In quieter moments I wonder if it was such a good idea to order the new Monaro VXR in black.
'Phantom' black, as the brochure would have it. In my garage there's already a rare black coupe with a big V8 (though some people think it's a figment of my imagination). I worry that the arrival of the Monaro lessens the incentive to get the fabled Barker project Capri finished and out there. Currently it sits in the garage, nicely buffed but going nowhere until a dicky electrical master switch is replaced. The cruel irony is that in less than a month the Monaro has racked up more miles than the Capri has managed since last autumn.
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Serendipity being what it is, the Monaro turned up on a most convenient day. I was heading up to Cadwell Park in north Lincolnshire, a journey that would take us on a challenging cross-country route that I've trodden many times in many cars, the Barker clan being mostly based in Cleethorpes, about half an hour beyond Cadwell. The sun was shining, so my introduction to the beefy Aussie coupe with the Vauxhall badges was ideal.
Careful VXR branding dictates that your Monaro will be either silver, red or black, and the moment I clapped eyes on our car I knew I'd made the right choice. On price and performance, the Monaro is a rival for the BMW M3 but it's not exactly understated. The gleaming black paintwork softens the impact of its spoilers and skirts and lends it an air of intrigue and menace.
The Monaro casts a big shadow yet inside it feels quite compact. Press as hard as you like on the switch but the carefully sculpted driver's seat won't lower as far as you'd like. Twist the key and the new 6-litre, LS2 version of the legendary 'small block' Chevy V8 rumbles softly into life. Blip the throttle and the quad tailpipes blat a subdued whaarp!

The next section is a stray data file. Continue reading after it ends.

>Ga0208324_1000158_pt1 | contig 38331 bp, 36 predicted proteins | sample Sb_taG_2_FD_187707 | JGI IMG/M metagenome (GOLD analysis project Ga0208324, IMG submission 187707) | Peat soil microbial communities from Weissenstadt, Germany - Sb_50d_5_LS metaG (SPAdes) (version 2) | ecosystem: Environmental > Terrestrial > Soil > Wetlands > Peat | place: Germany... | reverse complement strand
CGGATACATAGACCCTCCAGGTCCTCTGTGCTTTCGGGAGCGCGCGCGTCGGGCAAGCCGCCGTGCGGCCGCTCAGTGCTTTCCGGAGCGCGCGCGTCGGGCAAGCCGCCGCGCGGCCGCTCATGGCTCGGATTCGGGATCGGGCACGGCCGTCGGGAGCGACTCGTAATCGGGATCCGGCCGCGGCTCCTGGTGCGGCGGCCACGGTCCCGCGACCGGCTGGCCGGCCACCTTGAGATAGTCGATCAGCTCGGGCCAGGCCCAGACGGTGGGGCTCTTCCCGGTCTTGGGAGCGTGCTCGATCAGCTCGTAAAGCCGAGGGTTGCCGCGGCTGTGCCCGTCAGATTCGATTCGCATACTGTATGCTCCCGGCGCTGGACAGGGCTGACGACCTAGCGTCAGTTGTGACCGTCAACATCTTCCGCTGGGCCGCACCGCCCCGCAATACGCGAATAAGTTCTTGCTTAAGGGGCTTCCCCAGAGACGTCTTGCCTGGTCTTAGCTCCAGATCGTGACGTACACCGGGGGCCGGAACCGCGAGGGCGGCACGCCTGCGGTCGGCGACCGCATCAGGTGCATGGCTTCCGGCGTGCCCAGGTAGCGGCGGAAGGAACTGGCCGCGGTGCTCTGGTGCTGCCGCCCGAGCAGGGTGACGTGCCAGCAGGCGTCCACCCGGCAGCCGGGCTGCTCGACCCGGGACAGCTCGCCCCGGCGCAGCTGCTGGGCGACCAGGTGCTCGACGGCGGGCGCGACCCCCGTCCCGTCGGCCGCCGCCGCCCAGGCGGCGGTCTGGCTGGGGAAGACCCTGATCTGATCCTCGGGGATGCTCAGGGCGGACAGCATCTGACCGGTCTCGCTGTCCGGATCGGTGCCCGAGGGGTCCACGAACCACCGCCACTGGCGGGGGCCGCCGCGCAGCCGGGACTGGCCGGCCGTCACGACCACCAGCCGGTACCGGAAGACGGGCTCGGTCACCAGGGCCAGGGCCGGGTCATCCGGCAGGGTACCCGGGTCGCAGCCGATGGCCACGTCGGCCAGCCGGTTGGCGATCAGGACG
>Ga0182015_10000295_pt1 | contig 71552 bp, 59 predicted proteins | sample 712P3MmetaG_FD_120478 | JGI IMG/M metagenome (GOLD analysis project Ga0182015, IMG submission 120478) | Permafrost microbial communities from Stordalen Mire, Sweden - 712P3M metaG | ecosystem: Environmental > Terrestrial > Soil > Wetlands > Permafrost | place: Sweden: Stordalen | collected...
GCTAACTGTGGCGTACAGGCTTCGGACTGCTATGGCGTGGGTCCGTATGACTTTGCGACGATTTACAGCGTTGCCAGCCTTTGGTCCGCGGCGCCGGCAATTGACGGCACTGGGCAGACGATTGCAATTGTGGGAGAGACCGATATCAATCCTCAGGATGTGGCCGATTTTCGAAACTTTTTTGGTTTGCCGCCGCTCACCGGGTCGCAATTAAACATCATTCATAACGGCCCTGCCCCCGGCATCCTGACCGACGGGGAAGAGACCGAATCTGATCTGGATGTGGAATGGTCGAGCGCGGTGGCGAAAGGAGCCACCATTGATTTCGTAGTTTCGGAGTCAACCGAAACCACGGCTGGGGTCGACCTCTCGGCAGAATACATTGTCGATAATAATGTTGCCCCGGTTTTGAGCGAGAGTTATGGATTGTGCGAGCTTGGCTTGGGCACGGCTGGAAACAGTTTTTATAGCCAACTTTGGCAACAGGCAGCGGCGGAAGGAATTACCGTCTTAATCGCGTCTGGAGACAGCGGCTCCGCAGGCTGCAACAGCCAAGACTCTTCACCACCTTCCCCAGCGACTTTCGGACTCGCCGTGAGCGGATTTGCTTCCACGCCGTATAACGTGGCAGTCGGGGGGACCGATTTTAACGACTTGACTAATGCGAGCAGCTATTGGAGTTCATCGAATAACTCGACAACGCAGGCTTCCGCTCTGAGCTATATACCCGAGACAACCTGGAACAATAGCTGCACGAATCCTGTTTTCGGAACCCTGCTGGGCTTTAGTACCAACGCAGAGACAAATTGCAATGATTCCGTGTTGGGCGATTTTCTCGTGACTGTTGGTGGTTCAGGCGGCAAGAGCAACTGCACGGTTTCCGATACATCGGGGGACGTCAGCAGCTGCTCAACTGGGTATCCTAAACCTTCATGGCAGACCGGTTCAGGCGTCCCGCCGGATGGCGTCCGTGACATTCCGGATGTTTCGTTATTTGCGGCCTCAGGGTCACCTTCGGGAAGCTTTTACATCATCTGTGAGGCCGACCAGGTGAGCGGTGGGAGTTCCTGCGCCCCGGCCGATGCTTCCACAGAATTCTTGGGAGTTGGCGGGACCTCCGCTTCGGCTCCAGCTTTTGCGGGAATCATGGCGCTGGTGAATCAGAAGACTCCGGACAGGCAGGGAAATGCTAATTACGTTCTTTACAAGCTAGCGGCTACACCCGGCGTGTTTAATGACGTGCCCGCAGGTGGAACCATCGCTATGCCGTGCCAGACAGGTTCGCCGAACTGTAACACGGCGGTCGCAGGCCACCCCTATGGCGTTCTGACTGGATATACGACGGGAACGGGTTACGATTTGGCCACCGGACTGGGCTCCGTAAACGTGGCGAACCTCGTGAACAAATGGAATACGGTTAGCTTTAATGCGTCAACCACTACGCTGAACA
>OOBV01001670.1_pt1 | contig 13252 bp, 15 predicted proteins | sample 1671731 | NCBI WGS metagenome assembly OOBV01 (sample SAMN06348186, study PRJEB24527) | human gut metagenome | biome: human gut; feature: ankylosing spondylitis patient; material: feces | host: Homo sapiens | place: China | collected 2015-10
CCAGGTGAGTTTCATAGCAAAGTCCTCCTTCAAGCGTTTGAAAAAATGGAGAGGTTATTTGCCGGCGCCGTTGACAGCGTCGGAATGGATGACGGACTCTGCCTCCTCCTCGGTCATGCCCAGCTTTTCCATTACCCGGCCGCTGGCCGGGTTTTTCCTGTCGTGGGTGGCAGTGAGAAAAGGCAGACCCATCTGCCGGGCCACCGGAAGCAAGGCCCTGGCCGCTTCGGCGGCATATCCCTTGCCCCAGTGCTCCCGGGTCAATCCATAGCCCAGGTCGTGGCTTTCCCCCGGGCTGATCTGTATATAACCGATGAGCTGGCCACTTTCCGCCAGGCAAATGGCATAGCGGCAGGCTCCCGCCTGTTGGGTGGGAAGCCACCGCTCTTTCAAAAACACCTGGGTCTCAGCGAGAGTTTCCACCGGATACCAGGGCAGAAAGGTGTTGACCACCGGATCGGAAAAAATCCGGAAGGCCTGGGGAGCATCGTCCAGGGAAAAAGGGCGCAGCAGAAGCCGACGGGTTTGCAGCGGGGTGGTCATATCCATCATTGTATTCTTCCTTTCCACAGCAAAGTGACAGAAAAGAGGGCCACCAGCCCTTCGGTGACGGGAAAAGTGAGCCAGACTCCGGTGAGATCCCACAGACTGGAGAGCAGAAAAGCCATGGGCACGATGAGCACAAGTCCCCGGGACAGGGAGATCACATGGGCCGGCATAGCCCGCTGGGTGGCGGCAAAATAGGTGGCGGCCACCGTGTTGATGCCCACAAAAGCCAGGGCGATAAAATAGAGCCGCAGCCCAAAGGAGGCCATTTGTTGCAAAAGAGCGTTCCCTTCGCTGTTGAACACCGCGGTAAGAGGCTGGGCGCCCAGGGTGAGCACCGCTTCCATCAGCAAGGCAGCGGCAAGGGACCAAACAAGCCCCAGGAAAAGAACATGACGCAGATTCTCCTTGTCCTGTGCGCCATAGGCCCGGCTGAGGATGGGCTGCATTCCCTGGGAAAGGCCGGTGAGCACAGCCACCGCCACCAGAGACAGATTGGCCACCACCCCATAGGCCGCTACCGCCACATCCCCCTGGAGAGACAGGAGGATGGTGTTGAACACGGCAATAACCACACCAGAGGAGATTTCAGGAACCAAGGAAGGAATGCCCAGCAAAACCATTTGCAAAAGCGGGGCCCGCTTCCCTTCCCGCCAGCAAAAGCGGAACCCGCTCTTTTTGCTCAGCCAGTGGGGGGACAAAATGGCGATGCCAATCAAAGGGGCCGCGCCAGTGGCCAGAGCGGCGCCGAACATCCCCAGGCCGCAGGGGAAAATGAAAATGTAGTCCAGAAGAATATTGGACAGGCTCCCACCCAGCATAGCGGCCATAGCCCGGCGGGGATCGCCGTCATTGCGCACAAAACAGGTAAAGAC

It takes only a couple of miles to appreciate that you're driving a car that has a character distinct from most European cars. This model may have been to a European finishing school (the rear suspension has been re-tuned with the help of GM Europe and Lotus), but its essential character remains intact. Heft the gear lever across the gate and up into first, ease up the clutch, get rolling and the Monaro feels like a heavy, durable car.
Mostly it's the wheels that feel heavy over the B-roads that take me north towards Cadwell. The ride is busy at moderate speeds, making a meal of bumps that shouldn't trouble a near-1700kg coupe, but things improve at a brisker pace. Any perceived indecisiveness quickly vanishes with a bit of driver commitment, almost as if the chassis has been waiting for a real challenge. Steer crisply into a turn and the chassis responds with equal enthusiasm, sharpening its response.
I wish I'd known that, delivered with precisely 601 miles on the clock, our VXR was fully run-in. I held back for another 399 miles before letting the 6-litre V8 give its all. Compared with the 5.7-litre LS1 engine fitted to the previous Monaro VXR, on paper this engine is moderately more powerful and torquier. What's clear right away is that it's smoother, and now, with over 1600 miles under its belt, I reckon it's much stronger, from tickover to redline.
This big coupe is proving to be considerably less practical than I'd expected, though. The re-siting of the fuel tank to above the rear axle has severely restricted boot space, and while the front seats whirr obediently forward when you throw the tilt lever, the resulting gap for rear-seat access is narrow for an adult and worse for placing a baby seat. With two small boys to get to nursery three mornings a week, that's an issue for me.
Despite this, we're becoming good mates, the VXR and me. I'm determined that the Capri will appear at a few evoactive days this year, but until it does, the Monaro will be an admirable substitute.
|Date acquired||April 2005|
|Costs this month||£0|
|Mileage this month||1049|
|MPG this month||22.0mpg|